Click on image for larger version. Courtesy of the Liam Langley Collection
“A short introduction and guide to Semaphore signalling” from the 1914 Fianna Eireann Handbook
“Signalling is an important service in the modern warfare. In the days when troops went into battle in close formation the commands were passed by word of mouth or carried by messengers from point to point. Such a course is nowadays impossible, for great distances often separate the various units of an army operating in the field. Signalling by heliograph or flag during the day and flash signalling by lamps at night is one of the many methods of communications now used. Both the Morse and Semaphore should be learnt by every boy who wishes to become an efficient scout.
This rapid and simple means of signalling ought to be learnt by every fiannaidhe. The youngest boy scout can, after a little practice, easily read the semaphore, if correctly sent, at a rate of up to twenty letters a minute. This system will be found useful in camp, on scouting expeditions, etc., in communicating short distances. The alphabet, numerals and numerals and various signs are determined by the positions of the arms to one another. These positions are made visible to the distant observer by flags held in each hand.
A leader should teach the Semaphore to his section, taking care that the boys under him pay attention to the following points:
Prepare to signal – All boys stand to attention, holding the flags in a perpendicular position against the arms.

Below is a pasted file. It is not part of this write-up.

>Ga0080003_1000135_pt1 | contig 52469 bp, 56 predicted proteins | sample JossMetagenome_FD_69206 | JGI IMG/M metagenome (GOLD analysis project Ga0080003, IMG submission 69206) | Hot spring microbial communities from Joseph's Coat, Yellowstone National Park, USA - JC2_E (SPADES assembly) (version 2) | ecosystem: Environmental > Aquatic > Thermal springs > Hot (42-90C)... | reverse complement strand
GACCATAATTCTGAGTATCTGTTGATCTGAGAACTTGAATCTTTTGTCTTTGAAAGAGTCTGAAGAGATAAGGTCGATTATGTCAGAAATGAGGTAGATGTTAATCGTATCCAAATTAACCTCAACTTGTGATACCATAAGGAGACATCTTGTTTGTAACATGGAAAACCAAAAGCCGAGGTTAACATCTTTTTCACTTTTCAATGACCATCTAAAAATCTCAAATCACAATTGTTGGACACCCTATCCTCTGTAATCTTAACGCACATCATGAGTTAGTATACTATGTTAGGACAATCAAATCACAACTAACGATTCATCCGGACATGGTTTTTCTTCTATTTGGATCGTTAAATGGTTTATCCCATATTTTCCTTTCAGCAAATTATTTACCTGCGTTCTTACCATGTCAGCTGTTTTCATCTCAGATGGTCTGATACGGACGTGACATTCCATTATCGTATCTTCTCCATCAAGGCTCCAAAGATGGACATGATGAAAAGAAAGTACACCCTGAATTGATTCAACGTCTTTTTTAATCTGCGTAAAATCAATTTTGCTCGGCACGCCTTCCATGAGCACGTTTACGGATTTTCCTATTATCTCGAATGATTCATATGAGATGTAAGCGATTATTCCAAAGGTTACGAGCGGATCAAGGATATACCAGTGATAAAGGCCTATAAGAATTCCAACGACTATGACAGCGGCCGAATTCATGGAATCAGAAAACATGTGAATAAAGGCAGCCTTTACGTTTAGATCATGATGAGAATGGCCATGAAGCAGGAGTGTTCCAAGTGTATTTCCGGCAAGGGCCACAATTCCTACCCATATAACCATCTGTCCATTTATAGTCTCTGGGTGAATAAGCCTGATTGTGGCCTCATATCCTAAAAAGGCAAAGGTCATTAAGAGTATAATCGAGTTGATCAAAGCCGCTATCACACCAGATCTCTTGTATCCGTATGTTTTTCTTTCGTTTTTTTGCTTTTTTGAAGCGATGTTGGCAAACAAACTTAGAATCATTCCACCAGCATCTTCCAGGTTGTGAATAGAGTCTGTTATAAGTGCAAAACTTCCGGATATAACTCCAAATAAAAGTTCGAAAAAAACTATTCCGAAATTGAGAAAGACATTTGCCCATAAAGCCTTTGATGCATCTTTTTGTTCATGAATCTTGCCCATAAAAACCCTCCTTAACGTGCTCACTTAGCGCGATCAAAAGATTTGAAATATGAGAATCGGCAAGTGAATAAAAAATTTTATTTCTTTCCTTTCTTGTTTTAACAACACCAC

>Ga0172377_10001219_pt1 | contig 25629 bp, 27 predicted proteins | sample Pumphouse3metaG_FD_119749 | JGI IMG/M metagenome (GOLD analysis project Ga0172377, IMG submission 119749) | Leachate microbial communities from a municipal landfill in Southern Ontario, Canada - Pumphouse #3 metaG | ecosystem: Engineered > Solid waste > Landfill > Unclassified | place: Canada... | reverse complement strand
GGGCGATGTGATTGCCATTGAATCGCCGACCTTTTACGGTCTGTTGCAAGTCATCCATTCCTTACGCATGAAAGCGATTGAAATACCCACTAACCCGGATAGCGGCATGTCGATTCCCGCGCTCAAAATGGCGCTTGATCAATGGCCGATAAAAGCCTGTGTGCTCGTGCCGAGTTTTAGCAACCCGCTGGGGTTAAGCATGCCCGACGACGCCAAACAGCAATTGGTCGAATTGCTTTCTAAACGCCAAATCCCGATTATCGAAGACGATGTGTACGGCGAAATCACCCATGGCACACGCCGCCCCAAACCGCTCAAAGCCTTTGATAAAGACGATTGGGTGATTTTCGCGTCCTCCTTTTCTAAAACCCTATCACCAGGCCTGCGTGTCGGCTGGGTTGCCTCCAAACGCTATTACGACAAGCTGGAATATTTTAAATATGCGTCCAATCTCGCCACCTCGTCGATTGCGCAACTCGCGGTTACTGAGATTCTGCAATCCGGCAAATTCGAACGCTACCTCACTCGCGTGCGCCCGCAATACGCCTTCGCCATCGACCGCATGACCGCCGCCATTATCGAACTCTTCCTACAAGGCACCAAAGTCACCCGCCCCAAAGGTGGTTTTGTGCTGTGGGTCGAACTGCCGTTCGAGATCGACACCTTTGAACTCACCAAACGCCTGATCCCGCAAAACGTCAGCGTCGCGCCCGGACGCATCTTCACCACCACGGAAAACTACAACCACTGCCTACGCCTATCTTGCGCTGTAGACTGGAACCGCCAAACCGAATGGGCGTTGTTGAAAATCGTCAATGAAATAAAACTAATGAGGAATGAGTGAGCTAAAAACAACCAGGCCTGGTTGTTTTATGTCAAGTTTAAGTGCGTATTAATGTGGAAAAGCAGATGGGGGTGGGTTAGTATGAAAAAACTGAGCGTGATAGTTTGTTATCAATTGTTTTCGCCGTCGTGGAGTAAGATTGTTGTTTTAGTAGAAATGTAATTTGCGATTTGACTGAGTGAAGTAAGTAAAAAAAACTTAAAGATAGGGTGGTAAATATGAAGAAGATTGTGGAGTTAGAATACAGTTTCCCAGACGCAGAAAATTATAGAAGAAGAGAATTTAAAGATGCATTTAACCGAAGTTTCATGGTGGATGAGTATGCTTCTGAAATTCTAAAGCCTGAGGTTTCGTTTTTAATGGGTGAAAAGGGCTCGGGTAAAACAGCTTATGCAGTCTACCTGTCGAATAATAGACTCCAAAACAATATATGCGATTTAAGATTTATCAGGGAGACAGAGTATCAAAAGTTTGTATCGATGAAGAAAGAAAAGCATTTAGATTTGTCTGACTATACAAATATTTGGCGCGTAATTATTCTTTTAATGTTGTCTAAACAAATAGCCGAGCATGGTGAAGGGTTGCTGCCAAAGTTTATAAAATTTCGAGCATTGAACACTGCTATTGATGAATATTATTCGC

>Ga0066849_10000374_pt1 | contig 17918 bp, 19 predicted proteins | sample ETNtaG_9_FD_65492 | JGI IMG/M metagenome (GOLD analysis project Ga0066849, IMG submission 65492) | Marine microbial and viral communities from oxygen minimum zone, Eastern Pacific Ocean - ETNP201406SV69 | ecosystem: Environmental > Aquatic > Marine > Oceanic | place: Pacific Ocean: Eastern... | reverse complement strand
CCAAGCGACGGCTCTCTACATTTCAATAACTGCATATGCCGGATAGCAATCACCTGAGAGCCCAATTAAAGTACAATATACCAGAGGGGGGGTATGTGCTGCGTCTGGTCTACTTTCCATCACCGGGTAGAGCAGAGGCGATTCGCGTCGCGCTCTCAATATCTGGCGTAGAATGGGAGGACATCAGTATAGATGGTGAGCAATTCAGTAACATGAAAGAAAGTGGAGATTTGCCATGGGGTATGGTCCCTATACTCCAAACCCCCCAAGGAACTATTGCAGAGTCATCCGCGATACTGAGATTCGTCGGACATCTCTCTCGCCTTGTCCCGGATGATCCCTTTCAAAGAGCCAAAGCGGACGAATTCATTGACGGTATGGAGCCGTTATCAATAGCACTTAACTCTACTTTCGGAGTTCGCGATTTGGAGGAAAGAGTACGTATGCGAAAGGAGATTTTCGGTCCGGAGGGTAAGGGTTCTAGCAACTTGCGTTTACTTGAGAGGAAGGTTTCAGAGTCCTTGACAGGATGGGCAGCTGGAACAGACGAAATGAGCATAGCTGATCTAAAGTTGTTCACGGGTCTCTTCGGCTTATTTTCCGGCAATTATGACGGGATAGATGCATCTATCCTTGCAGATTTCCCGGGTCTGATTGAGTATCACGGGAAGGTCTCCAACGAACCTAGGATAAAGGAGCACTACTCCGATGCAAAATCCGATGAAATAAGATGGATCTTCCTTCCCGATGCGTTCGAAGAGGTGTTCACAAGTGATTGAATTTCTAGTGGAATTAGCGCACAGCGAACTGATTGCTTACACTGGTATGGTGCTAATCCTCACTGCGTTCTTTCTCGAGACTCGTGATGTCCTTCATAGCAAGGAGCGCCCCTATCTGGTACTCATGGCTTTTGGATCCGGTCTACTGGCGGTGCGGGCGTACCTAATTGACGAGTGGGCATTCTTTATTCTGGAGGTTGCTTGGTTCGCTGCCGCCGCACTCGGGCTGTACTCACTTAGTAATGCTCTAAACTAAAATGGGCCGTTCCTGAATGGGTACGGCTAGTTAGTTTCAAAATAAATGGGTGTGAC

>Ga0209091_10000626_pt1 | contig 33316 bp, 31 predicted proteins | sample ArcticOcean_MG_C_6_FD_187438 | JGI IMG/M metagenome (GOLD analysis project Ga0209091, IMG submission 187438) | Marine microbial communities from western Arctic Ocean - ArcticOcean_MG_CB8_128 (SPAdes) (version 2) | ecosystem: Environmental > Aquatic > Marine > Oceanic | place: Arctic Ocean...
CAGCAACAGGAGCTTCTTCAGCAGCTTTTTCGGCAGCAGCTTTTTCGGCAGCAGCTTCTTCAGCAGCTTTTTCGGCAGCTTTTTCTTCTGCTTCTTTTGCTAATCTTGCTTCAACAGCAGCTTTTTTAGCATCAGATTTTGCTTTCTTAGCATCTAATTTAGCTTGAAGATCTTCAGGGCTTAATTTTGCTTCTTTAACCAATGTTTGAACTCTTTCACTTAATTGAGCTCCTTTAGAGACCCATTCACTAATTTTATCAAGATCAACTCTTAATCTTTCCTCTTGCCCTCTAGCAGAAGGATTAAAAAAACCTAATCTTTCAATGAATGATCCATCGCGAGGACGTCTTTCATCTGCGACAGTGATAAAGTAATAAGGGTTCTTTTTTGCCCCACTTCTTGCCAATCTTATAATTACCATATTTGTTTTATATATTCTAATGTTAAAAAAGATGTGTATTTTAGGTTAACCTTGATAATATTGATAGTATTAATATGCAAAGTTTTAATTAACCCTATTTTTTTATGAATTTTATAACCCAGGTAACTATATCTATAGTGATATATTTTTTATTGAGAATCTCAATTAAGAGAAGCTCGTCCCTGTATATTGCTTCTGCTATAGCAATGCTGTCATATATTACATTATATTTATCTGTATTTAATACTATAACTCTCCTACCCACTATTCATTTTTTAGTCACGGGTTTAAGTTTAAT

Ready – Carry the left foot about ten inches to the left, at the same time drop the flags in front of the legs at the full extent of the arms, the pole of the right flag crossed in front of the left.
The signaller must stand exactly facing the person or station he is sending to.
The flags must not be allowed to incline to the rear. Do not send too fast. Twenty letters per minute (which is all that is necessary to pass first-class test) is quite fast enough, and if properly sent will be easily read. Sending messages too quickly will confuse a poor reader, and will therefore, mean extra work and a waste of time.
When signalling the sender should have someone to read aloud the message to him at the same rate as he is able to send it. The reader should have someone to write down the message as he receives it. Never guess a letter or a word, it only leads to confusion, and might lead to disastrous results.”
– Handbook text courtesy of Eamon Murphy